Shares of Tesla continued to rise Tuesday, trading up about 1.2%, despite the company missing its Model 3 production target for September by a wide margin.
It’s not the first time Tesla’s stock has gained despite the electric auto maker missing its delivery projections. That’s because cars are only the beginning of a fully-connected Tesla ecosystem, says former Tesla Vice President George Blankenship.
“Elon’s just getting started,” Blankenship told Business Insider’s deputy executive editor Matt Turner in a recent interview. “Tesla’s still in many ways in its infancy. It’s the first successful US car company since the 1950s. Ford went public in 1956, so Tesla’s the first US car company to be successful in 50 years.”
Blankenship, who also served as VP of retail at Apple for fix years before joining Tesla from 2010 to 2013, points to the full ecosystem that Tesla is building as proof of his point. Here’s Blankenship:
“Elon announced the car a year ago, on March 31, and 115,000 people reserve a car before he even launched it; 325,000 people reserved the car in the first week. They delivered 30 of them on July 31. He tweeted out they were taking 1,800 reservations a day, for a car most people have never seen. Combine that with the battery factory in Reno, Nevada — 10 million square feet of battery production — and the Tesla power wall, with Solar City and Tesla becomes a get-you-off-the-grid company. It becomes a car company that’s got different cars (and they will have more coming), the battery company, battery technology being very important.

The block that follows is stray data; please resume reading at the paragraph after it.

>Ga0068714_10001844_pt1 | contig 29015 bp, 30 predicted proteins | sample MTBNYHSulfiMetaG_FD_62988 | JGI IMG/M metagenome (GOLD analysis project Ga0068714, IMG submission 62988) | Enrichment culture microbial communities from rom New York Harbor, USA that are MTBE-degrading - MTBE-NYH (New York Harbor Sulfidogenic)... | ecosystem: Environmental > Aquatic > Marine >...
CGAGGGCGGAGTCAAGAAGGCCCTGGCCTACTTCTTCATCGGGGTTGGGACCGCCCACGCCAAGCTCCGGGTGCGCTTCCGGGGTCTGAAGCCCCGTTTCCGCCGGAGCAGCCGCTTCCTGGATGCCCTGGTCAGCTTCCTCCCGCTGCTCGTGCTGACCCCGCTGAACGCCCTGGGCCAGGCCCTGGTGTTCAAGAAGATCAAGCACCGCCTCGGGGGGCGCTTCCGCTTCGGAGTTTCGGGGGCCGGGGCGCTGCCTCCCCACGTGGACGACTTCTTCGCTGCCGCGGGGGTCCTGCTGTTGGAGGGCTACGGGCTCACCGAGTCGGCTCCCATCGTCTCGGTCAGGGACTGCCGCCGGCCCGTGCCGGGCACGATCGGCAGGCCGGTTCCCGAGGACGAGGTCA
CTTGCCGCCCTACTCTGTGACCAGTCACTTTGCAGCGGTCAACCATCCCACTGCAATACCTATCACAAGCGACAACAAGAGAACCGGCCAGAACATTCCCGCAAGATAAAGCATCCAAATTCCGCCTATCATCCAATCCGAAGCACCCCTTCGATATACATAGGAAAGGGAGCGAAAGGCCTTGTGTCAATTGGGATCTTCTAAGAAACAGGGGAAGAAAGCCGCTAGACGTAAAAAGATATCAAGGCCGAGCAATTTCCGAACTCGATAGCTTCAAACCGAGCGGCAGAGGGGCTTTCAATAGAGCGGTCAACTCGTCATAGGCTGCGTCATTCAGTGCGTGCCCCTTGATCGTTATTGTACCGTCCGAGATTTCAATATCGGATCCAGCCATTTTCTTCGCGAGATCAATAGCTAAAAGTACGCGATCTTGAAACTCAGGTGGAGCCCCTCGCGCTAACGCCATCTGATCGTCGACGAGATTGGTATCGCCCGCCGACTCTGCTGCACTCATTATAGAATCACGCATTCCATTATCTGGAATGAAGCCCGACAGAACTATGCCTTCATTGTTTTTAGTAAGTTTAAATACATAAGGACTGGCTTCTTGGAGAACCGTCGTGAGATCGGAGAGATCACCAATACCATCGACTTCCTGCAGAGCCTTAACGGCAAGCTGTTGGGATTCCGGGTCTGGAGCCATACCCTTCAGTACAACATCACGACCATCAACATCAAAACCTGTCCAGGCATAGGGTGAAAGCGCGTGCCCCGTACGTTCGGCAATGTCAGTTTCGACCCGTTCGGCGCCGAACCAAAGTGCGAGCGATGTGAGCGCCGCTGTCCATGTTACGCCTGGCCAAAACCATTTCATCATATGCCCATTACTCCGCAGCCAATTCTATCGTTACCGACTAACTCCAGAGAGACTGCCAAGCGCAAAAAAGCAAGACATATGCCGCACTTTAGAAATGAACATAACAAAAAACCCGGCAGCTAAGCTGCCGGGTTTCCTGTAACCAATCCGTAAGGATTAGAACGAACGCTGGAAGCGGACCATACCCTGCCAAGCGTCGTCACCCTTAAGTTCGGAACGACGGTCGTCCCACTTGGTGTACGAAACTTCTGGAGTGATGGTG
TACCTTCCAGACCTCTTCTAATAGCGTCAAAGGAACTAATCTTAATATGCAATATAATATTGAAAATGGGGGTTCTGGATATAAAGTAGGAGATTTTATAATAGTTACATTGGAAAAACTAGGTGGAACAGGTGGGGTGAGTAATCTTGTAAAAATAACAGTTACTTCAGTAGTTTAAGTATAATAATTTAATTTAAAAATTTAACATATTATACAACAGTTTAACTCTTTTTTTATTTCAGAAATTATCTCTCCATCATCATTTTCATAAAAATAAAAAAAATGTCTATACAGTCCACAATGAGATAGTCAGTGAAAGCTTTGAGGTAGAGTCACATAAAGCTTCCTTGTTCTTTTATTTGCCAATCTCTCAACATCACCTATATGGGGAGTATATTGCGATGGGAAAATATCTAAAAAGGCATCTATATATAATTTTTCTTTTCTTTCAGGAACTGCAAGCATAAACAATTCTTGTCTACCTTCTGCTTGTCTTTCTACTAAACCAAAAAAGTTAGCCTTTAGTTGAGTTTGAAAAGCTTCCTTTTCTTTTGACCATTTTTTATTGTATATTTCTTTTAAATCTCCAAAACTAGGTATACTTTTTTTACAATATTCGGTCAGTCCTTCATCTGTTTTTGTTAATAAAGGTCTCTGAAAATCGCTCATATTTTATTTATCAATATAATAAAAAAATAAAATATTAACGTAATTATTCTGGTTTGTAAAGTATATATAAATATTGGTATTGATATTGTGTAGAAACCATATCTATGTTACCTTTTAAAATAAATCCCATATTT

Now they have got the solar roof. There’s going to come a point in time where the solar roof, to the battery, to the car, becomes affordable so that when you’re replacing the roof on your house, your accountant will be the one telling you, instead of paying $US60,000 to replace your roof, pay $US60 to $US70 and don’t have an electric bill anymore — and go get an electric car while you’re at it. The company is just in its infancy at this point on where it’s actually capable of going.”
Wall Street analysts, on the other hand, tend to be more cynical when evaluating Elon Musk’s grand vision for Tesla, Solar City, and all its interconnecting product lines.
Jeffries analyst Phillippe Honchos said last month that while the vision of full ecosystem that Blankenship discusses is impressive, “scalability is still the main challenge.”
Goldman Sachs, one of the most outspoken Tesla bears, said in a note Tuesday that the Model 3 miss was merely the tip of the iceberg, and that shares could plunge another 40%.
Shares of Tesla are up 61.1% this year.